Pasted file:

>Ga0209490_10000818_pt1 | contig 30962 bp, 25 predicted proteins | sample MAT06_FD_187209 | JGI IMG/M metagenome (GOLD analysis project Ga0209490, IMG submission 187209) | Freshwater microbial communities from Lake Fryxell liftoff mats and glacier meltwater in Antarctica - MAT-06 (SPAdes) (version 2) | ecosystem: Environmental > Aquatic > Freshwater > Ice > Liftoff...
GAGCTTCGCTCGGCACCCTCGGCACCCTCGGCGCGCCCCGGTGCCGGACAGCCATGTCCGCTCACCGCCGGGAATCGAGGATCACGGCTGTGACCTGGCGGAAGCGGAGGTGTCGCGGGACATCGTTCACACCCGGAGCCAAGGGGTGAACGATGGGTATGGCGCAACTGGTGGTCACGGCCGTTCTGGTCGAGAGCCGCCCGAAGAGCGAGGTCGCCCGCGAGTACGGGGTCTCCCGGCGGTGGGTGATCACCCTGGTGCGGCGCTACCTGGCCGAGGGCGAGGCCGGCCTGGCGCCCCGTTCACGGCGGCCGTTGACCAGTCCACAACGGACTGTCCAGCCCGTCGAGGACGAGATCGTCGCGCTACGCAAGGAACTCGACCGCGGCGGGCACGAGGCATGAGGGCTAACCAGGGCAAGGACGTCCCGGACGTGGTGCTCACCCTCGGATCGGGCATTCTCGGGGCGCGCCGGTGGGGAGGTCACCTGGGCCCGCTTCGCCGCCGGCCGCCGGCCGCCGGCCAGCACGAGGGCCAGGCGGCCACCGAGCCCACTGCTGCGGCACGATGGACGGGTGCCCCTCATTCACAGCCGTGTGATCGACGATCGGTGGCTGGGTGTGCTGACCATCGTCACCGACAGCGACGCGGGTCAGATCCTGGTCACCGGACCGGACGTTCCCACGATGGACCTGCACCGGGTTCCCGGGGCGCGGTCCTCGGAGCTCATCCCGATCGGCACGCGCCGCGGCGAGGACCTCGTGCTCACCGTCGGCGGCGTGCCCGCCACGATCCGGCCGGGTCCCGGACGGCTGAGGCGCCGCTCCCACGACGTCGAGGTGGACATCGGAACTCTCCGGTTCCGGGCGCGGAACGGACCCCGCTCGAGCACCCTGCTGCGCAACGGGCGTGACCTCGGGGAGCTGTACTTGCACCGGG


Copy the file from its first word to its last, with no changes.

>Ga0209490_10000818_pt1 | contig 30962 bp, 25 predicted proteins | sample MAT06_FD_187209 | JGI IMG/M metagenome (GOLD analysis project Ga0209490, IMG submission 187209) | Freshwater microbial communities from Lake Fryxell liftoff mats and glacier meltwater in Antarctica - MAT-06 (SPAdes) (version 2) | ecosystem: Environmental > Aquatic > Freshwater > Ice > Liftoff...
GAGCTTCGCTCGGCACCCTCGGCACCCTCGGCGCGCCCCGGTGCCGGACAGCCATGTCCGCTCACCGCCGGGAATCGAGGATCACGGCTGTGACCTGGCGGAAGCGGAGGTGTCGCGGGACATCGTTCACACCCGGAGCCAAGGGGTGAACGATGGGTATGGCGCAACTGGTGGTCACGGCCGTTCTGGTCGAGAGCCGCCCGAAGAGCGAGGTCGCCCGCGAGTACGGGGTCTCCCGGCGGTGGGTGATCACCCTGGTGCGGCGCTACCTGGCCGAGGGCGAGGCCGGCCTGGCGCCCCGTTCACGGCGGCCGTTGACCAGTCCACAACGGACTGTCCAGCCCGTCGAGGACGAGATCGTCGCGCTACGCAAGGAACTCGACCGCGGCGGGCACGAGGCATGAGGGCTAACCAGGGCAAGGACGTCCCGGACGTGGTGCTCACCCTCGGATCGGGCATTCTCGGGGCGCGCCGGTGGGGAGGTCACCTGGGCCCGCTTCGCCGCCGGCCGCCGGCCGCCGGCCAGCACGAGGGCCAGGCGGCCACCGAGCCCACTGCTGCGGCACGATGGACGGGTGCCCCTCATTCACAGCCGTGTGATCGACGATCGGTGGCTGGGTGTGCTGACCATCGTCACCGACAGCGACGCGGGTCAGATCCTGGTCACCGGACCGGACGTTCCCACGATGGACCTGCACCGGGTTCCCGGGGCGCGGTCCTCGGAGCTCATCCCGATCGGCACGCGCCGCGGCGAGGACCTCGTGCTCACCGTCGGCGGCGTGCCCGCCACGATCCGGCCGGGTCCCGGACGGCTGAGGCGCCGCTCCCACGACGTCGAGGTGGACATCGGAACTCTCCGGTTCCGGGCGCGGAACGGACCCCGCTCGAGCACCCTGCTGCGCAACGGGCGTGACCTCGGGGAGCTGTACTTGCACCGGG